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How capacity building and market analysis achieved speedy implementation in China

Jianjun Guo's picture
Photo credit: Jianjun Guo

Is it possible to complete advanced contracting for the construction of Bus Rapid Transit (BRT) lines within two or three months and have the lines in operation within six months?

The simple answer is, yes.

The China Urumqi Urban Transport Project II, a US$537 million project, achieved just this as it looked to improve mobility in selected transport corridors in the city of Urumqi, the capital of the Xinjiang Province in West China.

Farmers on the frontline: Change and transformation in Ethiopia’s watersheds

Alan Nicol's picture
Two women in Sidama Zone, Ethiopia. Photo credit: Alan Nicol

Selilah stares out over a landscape she has inhabited for 70 years. In the valley below, deep gullies scar the slopes where rains have carried away the soil. Living with three of her four sons, she is struggling to make ends meet in this part of Sidama Zone, Ethiopia, where, she says, there used to be a forest more than 40 years ago.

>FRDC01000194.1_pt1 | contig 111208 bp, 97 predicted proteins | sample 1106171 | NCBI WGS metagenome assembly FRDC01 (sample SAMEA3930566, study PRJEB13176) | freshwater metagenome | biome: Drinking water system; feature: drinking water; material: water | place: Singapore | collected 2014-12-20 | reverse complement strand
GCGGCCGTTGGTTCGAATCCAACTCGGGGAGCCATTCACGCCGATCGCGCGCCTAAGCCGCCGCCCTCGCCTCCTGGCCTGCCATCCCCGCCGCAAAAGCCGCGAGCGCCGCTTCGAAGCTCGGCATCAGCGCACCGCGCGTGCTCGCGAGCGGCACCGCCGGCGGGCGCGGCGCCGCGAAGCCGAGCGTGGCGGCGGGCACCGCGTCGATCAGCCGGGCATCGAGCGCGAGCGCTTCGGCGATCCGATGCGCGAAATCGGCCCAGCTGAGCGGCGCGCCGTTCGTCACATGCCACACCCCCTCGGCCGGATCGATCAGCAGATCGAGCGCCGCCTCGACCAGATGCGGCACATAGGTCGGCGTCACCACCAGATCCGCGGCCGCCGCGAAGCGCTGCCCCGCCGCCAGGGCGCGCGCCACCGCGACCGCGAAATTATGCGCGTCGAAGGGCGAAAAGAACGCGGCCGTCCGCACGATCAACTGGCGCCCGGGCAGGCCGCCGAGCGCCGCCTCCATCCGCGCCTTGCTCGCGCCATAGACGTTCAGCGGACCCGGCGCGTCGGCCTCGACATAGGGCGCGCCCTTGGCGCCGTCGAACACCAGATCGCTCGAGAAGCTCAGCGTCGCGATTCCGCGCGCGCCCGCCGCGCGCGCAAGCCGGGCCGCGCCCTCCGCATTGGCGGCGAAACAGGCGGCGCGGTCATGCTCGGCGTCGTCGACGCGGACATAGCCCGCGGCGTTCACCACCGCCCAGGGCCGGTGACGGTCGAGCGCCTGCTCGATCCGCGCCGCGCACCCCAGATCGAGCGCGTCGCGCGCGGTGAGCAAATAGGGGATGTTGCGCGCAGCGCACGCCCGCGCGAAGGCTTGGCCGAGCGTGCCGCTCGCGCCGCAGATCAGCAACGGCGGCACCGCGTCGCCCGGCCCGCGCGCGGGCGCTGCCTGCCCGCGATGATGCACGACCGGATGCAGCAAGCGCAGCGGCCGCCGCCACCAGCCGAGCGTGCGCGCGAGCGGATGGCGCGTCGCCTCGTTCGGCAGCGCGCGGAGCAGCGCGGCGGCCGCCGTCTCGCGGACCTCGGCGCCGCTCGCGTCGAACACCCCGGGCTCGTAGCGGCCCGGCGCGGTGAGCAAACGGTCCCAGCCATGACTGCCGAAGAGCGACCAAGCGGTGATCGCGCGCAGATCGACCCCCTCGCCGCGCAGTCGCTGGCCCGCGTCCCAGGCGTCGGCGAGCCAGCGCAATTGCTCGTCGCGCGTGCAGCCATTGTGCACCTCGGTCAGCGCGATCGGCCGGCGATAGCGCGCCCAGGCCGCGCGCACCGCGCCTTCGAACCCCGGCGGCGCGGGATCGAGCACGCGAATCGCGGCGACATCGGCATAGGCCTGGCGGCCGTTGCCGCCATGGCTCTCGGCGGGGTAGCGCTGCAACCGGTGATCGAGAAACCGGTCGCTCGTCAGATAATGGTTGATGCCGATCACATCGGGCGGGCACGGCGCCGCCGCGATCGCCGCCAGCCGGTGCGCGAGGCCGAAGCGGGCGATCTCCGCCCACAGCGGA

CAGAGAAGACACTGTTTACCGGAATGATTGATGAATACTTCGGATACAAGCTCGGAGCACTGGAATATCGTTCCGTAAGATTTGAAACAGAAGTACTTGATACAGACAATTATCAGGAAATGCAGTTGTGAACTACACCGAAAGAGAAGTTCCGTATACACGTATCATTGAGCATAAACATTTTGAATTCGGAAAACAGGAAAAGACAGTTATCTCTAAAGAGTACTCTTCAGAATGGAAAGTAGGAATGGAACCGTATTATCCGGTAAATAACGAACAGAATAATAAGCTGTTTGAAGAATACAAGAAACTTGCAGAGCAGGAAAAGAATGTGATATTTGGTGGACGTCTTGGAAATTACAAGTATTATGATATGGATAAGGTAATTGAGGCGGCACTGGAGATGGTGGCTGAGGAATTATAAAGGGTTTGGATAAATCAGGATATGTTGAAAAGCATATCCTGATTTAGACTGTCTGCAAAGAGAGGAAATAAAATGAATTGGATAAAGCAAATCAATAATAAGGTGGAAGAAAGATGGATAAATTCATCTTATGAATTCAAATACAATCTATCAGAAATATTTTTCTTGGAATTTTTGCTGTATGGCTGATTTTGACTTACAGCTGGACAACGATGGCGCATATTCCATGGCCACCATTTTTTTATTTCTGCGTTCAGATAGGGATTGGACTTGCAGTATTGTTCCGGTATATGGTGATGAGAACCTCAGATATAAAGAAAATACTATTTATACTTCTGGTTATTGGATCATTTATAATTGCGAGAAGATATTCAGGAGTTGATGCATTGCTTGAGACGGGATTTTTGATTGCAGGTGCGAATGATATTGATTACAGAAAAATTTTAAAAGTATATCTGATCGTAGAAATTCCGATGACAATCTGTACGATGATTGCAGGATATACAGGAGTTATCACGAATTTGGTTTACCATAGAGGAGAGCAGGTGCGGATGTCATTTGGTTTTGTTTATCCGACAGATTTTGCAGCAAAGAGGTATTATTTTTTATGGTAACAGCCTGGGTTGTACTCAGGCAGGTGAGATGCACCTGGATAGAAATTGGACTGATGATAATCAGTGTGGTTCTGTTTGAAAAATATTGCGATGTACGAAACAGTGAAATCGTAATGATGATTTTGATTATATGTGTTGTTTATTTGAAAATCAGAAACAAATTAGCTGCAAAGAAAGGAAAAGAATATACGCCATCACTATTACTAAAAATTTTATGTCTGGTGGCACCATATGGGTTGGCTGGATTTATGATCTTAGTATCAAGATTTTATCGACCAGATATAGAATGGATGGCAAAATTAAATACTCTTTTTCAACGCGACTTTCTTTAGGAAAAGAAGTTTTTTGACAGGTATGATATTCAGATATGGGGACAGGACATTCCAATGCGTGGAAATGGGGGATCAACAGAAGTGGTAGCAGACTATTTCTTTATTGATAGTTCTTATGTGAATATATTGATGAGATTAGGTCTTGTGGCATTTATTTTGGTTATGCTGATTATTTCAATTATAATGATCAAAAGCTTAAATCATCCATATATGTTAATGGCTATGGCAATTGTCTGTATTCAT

Now most trees have been felled and water is scarce. Selilah spends two hours a day collecting her two jerrycans (50 liters) from a neighboring kebele (neighborhood), but when that source fails she has to buy water from a vendor at ETB 6 (30 US Cents) per a jerrycan, a huge cut into her income.
 
In the last 10 years, she says, the rains have changed – they are lighter than before and more infrequent. As a result, production from her meager plot – just 0.25 ha – is declining. After her husband died more than a decade ago, she now only makes ends meet through the daily wage-labor income of her sons. Like many others, Selilah is on the frontline of climate change in a landscape under increasing pressure.

Reforming the Centre of Government? It’s the basics, silly

Zubair Bhatti's picture
Riding the Lahore Rapid Transit -   photo: Asian Development Bank